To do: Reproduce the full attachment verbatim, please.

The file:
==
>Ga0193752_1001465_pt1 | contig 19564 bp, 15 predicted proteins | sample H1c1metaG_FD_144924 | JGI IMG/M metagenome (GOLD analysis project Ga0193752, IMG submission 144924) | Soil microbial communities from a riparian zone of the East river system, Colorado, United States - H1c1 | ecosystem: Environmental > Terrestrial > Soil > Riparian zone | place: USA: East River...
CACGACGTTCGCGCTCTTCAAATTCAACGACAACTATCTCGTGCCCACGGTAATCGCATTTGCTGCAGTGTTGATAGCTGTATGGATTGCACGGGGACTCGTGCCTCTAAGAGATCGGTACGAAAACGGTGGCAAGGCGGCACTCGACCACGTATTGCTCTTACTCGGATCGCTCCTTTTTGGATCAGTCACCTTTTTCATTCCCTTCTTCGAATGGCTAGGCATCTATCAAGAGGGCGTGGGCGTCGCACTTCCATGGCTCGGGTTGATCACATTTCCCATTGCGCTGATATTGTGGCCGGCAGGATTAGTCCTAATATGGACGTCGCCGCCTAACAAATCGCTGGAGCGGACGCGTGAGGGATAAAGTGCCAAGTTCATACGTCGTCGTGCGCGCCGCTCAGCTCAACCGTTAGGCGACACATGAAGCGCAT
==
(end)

>Ga0193752_1001465_pt1 | contig 19564 bp, 15 predicted proteins | sample H1c1metaG_FD_144924 | JGI IMG/M metagenome (GOLD analysis project Ga0193752, IMG submission 144924) | Soil microbial communities from a riparian zone of the East river system, Colorado, United States - H1c1 | ecosystem: Environmental > Terrestrial > Soil > Riparian zone | place: USA: East River...
CACGACGTTCGCGCTCTTCAAATTCAACGACAACTATCTCGTGCCCACGGTAATCGCATTTGCTGCAGTGTTGATAGCTGTATGGATTGCACGGGGACTCGTGCCTCTAAGAGATCGGTACGAAAACGGTGGCAAGGCGGCACTCGACCACGTATTGCTCTTACTCGGATCGCTCCTTTTTGGATCAGTCACCTTTTTCATTCCCTTCTTCGAATGGCTAGGCATCTATCAAGAGGGCGTGGGCGTCGCACTTCCATGGCTCGGGTTGATCACATTTCCCATTGCGCTGATATTGTGGCCGGCAGGATTAGTCCTAATATGGACGTCGCCGCCTAACAAATCGCTGGAGCGGACGCGTGAGGGATAAAGTGCCAAGTTCATACGTCGTCGTGCGCGCCGCTCAGCTCAACCGTTAGGCGACACATGAAGCGCAT